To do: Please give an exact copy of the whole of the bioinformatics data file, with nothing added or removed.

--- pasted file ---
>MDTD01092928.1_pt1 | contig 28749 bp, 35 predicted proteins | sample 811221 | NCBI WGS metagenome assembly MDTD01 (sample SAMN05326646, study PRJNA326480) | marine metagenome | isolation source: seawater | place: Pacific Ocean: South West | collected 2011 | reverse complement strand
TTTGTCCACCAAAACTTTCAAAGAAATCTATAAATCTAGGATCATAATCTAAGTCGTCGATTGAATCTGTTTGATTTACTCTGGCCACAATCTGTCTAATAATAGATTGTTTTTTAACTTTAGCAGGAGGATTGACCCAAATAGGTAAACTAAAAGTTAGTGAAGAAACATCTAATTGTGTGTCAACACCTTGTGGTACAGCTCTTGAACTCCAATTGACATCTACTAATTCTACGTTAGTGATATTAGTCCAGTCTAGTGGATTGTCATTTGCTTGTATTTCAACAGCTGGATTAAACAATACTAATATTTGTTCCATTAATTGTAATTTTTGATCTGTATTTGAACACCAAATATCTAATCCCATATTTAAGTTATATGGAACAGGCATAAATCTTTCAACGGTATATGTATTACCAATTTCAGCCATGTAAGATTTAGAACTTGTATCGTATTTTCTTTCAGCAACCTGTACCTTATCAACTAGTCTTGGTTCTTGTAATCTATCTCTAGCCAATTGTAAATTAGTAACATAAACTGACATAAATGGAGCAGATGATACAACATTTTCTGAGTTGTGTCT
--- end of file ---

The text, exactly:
>MDTD01092928.1_pt1 | contig 28749 bp, 35 predicted proteins | sample 811221 | NCBI WGS metagenome assembly MDTD01 (sample SAMN05326646, study PRJNA326480) | marine metagenome | isolation source: seawater | place: Pacific Ocean: South West | collected 2011 | reverse complement strand
TTTGTCCACCAAAACTTTCAAAGAAATCTATAAATCTAGGATCATAATCTAAGTCGTCGATTGAATCTGTTTGATTTACTCTGGCCACAATCTGTCTAATAATAGATTGTTTTTTAACTTTAGCAGGAGGATTGACCCAAATAGGTAAACTAAAAGTTAGTGAAGAAACATCTAATTGTGTGTCAACACCTTGTGGTACAGCTCTTGAACTCCAATTGACATCTACTAATTCTACGTTAGTGATATTAGTCCAGTCTAGTGGATTGTCATTTGCTTGTATTTCAACAGCTGGATTAAACAATACTAATATTTGTTCCATTAATTGTAATTTTTGATCTGTATTTGAACACCAAATATCTAATCCCATATTTAAGTTATATGGAACAGGCATAAATCTTTCAACGGTATATGTATTACCAATTTCAGCCATGTAAGATTTAGAACTTGTATCGTATTTTCTTTCAGCAACCTGTACCTTATCAACTAGTCTTGGTTCTTGTAATCTATCTCTAGCCAATTGTAAATTAGTAACATAAACTGACATAAATGGAGCAGATGATACAACATTTTCTGAGTTGTGTCT